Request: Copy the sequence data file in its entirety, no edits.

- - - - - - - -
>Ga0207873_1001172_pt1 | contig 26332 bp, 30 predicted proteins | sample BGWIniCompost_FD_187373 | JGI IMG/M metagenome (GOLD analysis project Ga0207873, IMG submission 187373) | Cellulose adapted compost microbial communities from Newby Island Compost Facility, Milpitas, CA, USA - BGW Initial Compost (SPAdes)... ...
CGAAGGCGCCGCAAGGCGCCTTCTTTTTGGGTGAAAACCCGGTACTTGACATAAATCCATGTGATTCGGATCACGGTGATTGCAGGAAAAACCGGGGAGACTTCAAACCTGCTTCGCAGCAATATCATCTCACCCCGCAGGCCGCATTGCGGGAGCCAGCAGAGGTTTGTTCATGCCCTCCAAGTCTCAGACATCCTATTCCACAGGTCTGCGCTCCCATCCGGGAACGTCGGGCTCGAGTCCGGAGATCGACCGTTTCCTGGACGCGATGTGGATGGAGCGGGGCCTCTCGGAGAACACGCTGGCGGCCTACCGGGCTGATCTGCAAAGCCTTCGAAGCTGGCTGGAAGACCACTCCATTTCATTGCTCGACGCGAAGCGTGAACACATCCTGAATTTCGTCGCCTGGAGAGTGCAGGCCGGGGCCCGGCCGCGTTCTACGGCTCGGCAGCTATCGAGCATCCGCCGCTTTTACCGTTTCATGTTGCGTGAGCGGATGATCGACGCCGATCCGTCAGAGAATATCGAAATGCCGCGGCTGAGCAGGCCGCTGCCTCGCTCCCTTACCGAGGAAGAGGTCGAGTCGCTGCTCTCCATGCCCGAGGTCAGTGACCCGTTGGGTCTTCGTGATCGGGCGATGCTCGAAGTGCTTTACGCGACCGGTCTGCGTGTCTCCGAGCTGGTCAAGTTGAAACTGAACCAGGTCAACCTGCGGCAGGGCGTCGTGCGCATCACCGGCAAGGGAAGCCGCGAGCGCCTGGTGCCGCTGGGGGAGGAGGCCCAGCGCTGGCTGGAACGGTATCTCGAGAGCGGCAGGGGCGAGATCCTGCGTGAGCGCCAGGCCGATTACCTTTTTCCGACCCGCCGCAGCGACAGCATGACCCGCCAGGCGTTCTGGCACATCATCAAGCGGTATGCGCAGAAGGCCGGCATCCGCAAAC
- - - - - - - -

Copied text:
>Ga0207873_1001172_pt1 | contig 26332 bp, 30 predicted proteins | sample BGWIniCompost_FD_187373 | JGI IMG/M metagenome (GOLD analysis project Ga0207873, IMG submission 187373) | Cellulose adapted compost microbial communities from Newby Island Compost Facility, Milpitas, CA, USA - BGW Initial Compost (SPAdes)... ...
CGAAGGCGCCGCAAGGCGCCTTCTTTTTGGGTGAAAACCCGGTACTTGACATAAATCCATGTGATTCGGATCACGGTGATTGCAGGAAAAACCGGGGAGACTTCAAACCTGCTTCGCAGCAATATCATCTCACCCCGCAGGCCGCATTGCGGGAGCCAGCAGAGGTTTGTTCATGCCCTCCAAGTCTCAGACATCCTATTCCACAGGTCTGCGCTCCCATCCGGGAACGTCGGGCTCGAGTCCGGAGATCGACCGTTTCCTGGACGCGATGTGGATGGAGCGGGGCCTCTCGGAGAACACGCTGGCGGCCTACCGGGCTGATCTGCAAAGCCTTCGAAGCTGGCTGGAAGACCACTCCATTTCATTGCTCGACGCGAAGCGTGAACACATCCTGAATTTCGTCGCCTGGAGAGTGCAGGCCGGGGCCCGGCCGCGTTCTACGGCTCGGCAGCTATCGAGCATCCGCCGCTTTTACCGTTTCATGTTGCGTGAGCGGATGATCGACGCCGATCCGTCAGAGAATATCGAAATGCCGCGGCTGAGCAGGCCGCTGCCTCGCTCCCTTACCGAGGAAGAGGTCGAGTCGCTGCTCTCCATGCCCGAGGTCAGTGACCCGTTGGGTCTTCGTGATCGGGCGATGCTCGAAGTGCTTTACGCGACCGGTCTGCGTGTCTCCGAGCTGGTCAAGTTGAAACTGAACCAGGTCAACCTGCGGCAGGGCGTCGTGCGCATCACCGGCAAGGGAAGCCGCGAGCGCCTGGTGCCGCTGGGGGAGGAGGCCCAGCGCTGGCTGGAACGGTATCTCGAGAGCGGCAGGGGCGAGATCCTGCGTGAGCGCCAGGCCGATTACCTTTTTCCGACCCGCCGCAGCGACAGCATGACCCGCCAGGCGTTCTGGCACATCATCAAGCGGTATGCGCAGAAGGCCGGCATCCGCAAAC